Skip to main content

2018 Derringer Finalist Robert Lopresti

I'm a member of the Short Mystery Fiction Society, an informal association of writers, publishers, and fans that has kept mystery & crime short stories in the public eye since 1996. On April 15, the Society announced the finalists for its 2018 Derringer Awards. Members are voting to determine the winners, to be announced May 15.

In the meantime, as I did last year, I'm inviting the finalists for interviews. If you'd like to participate, email me your answers to the same following questions.

Robert Lopresti
Librarian, longtime Society member, and two-time previous Derringer winner Rob Lopresti's latest finals appearance is with the Sherlock Holmes Mystery Magazine #23 story "The Cop Who Liked Gilbert and Sullivan", contending in the Best Short Story (1,001–4,000 words) category.

Describe your story in up to 20 words.

A light opera-loving cop is dragged out of his cozy evidence room to try to solve a Savoyard’s murder.

What were the most difficult and most enjoyable parts of writing the story?

Difficult: Trying to make an elaborate choreography look like a casual stroll. For the story to work certain things have to happen in just the right order, but the reader can’t notice what’s going on.

Enjoyable: I had thought up a clue! Clues are damned hard for me. I was so proud of having found a fair-play clue that it was a joy to build a story around it.

Do you have a (juicy) story about how your story came to be published?

I’ll just say this. Almost every story of mine that has received any of honor or recognition was rejected at least once along the way. It’s important to remember that a rejection doesn’t mean anything except that one editor wasn’t looking for that particular tale that day. Press on!

How does it feel to be a Derringer finalist?

This is my fifth time, he said modestly. Trust me, It never gets old.

Comments

Jeff Baker said…
Again, congratulations Rob! And thanks for the wise words about rejection!

Popular posts from this blog

The Night of the Flood: A Novel in Stories

The Night of the Flood: A Novel in Stories goes on sale March 5. I invited the editors, E.A. Aymar and Sarah M. Chen, to tell us more about it:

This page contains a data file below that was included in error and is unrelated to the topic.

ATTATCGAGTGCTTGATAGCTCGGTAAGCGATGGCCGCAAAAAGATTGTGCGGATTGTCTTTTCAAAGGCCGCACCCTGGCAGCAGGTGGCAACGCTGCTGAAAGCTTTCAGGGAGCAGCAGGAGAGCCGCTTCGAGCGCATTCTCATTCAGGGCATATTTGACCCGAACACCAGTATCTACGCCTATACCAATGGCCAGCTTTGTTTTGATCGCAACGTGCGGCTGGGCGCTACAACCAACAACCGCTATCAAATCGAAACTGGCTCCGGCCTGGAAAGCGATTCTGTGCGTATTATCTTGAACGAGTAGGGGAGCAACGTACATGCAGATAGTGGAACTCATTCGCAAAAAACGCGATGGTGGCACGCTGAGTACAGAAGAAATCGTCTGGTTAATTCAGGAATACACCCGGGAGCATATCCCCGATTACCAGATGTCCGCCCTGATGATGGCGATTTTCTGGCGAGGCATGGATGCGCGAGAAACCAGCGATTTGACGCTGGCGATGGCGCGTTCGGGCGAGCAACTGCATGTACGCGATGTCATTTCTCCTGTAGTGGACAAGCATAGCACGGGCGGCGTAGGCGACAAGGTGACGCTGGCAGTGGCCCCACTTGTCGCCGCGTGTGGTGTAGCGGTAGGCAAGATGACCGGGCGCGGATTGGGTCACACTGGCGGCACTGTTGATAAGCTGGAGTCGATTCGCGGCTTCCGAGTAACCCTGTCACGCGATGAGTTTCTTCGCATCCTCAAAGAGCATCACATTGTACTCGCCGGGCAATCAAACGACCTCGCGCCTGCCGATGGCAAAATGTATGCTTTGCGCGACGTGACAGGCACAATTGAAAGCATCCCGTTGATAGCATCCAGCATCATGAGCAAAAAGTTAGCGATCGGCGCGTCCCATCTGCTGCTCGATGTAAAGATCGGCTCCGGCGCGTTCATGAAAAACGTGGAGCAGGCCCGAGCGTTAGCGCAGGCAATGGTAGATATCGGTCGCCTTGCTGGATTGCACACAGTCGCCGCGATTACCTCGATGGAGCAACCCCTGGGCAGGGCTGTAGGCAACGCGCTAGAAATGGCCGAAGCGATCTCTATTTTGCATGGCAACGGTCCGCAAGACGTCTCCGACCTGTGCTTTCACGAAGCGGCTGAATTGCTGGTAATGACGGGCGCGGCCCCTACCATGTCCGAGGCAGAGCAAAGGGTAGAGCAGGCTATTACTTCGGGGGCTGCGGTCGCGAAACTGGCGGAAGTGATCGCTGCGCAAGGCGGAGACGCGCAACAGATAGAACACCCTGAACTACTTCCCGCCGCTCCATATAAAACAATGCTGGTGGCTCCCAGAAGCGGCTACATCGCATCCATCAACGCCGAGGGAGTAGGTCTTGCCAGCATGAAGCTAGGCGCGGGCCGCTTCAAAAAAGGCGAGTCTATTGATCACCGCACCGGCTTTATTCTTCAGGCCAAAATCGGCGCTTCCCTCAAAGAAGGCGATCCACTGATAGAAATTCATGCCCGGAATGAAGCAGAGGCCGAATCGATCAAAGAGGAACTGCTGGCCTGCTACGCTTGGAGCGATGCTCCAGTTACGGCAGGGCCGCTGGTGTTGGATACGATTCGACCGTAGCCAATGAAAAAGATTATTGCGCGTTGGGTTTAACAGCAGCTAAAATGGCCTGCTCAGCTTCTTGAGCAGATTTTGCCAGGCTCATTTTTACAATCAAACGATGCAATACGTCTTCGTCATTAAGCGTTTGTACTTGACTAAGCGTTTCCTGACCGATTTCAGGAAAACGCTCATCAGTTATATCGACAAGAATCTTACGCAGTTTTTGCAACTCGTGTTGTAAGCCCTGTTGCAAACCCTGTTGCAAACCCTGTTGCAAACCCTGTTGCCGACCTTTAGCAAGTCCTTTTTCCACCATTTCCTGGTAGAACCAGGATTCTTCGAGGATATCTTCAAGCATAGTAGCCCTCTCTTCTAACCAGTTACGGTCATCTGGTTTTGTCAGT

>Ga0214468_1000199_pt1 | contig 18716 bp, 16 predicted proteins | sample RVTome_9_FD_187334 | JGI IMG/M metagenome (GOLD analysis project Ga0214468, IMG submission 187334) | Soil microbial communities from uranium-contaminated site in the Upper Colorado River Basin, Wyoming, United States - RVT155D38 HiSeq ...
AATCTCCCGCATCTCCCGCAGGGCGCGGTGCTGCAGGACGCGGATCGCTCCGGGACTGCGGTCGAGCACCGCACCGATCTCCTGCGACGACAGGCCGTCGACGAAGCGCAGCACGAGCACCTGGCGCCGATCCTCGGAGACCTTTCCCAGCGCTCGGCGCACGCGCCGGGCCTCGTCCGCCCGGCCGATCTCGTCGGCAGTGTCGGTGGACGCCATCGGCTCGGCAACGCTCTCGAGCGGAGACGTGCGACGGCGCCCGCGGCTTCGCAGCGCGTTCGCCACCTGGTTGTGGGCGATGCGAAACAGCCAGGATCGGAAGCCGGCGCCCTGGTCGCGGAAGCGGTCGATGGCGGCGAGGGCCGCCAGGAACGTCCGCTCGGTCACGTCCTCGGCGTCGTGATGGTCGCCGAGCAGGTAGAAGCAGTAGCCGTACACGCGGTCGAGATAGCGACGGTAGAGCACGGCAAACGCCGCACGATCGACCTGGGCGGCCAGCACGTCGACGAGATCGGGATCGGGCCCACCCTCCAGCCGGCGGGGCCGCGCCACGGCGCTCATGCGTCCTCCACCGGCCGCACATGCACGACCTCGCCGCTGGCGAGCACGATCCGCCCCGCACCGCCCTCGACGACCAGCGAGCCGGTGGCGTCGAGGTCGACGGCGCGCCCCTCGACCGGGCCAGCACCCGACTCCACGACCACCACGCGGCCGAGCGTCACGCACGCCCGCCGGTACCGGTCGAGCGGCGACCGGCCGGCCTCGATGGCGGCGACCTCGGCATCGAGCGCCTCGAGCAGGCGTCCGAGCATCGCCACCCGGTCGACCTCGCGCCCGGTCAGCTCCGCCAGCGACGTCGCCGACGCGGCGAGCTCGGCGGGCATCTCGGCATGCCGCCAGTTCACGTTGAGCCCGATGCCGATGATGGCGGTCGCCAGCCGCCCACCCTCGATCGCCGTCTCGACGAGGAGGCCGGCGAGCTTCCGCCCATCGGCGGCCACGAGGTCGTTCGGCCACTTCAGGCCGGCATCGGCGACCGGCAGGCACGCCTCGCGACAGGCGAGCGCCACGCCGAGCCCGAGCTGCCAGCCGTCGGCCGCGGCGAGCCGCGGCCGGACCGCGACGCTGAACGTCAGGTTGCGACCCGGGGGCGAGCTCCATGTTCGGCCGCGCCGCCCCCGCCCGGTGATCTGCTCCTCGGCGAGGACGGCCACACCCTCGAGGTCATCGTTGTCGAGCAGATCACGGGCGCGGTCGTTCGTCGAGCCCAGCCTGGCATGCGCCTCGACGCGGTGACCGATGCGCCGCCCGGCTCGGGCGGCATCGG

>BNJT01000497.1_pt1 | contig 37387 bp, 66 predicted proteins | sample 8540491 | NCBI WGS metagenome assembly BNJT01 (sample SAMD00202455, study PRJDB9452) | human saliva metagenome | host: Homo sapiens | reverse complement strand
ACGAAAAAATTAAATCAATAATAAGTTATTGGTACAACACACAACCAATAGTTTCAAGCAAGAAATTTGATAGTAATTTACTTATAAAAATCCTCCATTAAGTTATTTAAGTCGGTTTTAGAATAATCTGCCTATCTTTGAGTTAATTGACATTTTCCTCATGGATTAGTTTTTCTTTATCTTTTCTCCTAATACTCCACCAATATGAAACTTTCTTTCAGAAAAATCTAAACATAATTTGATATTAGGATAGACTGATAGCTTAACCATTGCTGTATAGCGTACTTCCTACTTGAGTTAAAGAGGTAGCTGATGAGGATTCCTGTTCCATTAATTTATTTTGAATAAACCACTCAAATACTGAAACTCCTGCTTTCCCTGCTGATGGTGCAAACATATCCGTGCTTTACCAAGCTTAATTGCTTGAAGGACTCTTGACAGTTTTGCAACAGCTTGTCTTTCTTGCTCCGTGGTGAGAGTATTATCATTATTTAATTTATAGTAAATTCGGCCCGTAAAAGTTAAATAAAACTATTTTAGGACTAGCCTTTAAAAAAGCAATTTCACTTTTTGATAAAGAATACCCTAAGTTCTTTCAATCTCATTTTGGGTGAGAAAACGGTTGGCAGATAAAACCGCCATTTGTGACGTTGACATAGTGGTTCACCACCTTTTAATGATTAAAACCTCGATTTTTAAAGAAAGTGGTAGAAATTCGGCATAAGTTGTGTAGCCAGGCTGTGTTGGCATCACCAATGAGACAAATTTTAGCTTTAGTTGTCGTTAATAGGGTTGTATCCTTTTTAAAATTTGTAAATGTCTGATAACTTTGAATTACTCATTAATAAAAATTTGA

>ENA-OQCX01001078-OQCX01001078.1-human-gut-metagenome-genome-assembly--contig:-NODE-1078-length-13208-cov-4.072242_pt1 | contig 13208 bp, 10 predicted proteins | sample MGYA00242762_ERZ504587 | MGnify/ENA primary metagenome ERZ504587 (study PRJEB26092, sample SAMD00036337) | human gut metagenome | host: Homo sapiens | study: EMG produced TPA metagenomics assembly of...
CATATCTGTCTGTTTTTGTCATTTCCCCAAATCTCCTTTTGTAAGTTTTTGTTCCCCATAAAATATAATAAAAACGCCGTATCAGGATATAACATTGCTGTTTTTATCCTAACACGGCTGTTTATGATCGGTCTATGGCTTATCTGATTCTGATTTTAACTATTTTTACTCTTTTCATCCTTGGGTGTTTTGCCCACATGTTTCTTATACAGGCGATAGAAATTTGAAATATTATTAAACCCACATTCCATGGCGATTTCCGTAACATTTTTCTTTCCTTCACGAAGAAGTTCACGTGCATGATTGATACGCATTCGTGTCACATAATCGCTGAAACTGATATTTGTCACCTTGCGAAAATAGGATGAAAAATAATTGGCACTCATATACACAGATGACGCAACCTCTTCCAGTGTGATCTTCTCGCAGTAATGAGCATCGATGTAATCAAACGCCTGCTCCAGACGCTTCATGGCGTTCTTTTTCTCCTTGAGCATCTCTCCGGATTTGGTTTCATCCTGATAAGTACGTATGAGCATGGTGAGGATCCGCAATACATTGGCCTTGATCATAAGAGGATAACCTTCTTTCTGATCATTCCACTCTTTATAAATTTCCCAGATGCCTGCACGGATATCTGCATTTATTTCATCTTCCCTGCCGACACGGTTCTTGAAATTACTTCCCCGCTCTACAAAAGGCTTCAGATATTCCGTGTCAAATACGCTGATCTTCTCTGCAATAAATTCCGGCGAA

It happened the night Maggie Wilbourne was to be put to death, the first woman executed by the state of Pennsylvania in modern times. That was when a group of women passionately protesting Maggie’s imprisonment struck. They blew up a local dam, flooding the town of Everton and indirectly inspiring a hellish night of crime and chaos.

Fourteen of today’s most exciting contemporary crime writers will take you to the fictional town of Everton, with stories from criminals, cops, and civilians that explore the thin line between the rich and the poor, the insider and the outsider, the innocent and the guilty. Whether it’s a store owner grimly protecting his property from looters, an opportunistic servant who sees her time to strike, or two misguided youths taking their anger out against any available victim, The Night of the Flood is an intricate and…

2018 Derringer Finalist William Burton McCormick

I'm a member of the Short Mystery Fiction Society, an informal association of writers, publishers, and fans that has kept mystery & crime short stories in the public eye since 1996. On April 15, the Society announced the finalists for its 2018 Derringer Awards. Members are voting to determine the winners, to be announced May 15.

In the meantime, as I did last year, I'm inviting the finalists for interviews. If you'd like to participate, email me your answers to the same following questions.

Published widely and worldwide, Bill McCormick is up for the Best Long Story Derringer (4,001—8,000 words) with the chilling "Matricide and Ice Cream" from The CWA Anthology of Short Stories: Mystery Tour (November 2017).

Describe your story in up to 20 words.

An American man bumps off his mother on a Ukrainian train. It seems the perfect crime until another passenger starts snooping-around.

What were the most difficult and most enjoyable parts of writing the story?

The story…

2018 Derringer Finalist Patricia Dusenbury

I'm a member of the Short Mystery Fiction Society, an informal association of writers, publishers, and fans that has kept mystery & crime short stories in the public eye since 1996. On April 15, the Society announced the finalists for its 2018 Derringer Awards. Members are voting to determine the winners, to be announced May 15.

In the meantime, as I did last year, I'm inviting the finalists for interviews. If you'd like to participate, email me your answers to the same following questions.

Patricia Dusenbury is up for the Best Flash Derringer (Up to 1,000 words) for her Flash Bang Mysteries story "Cold Turkey".

Describe your story in up to 20 words.

A man in love gives up smoking and discovers his best friend cannot be trusted.

What were the most difficult and most enjoyable parts of writing the story?

Difficult: telling a story in 750 words. Enjoyable: telling a story in 750 words. Flash fiction is fun and challenging, especially for someone who started writin…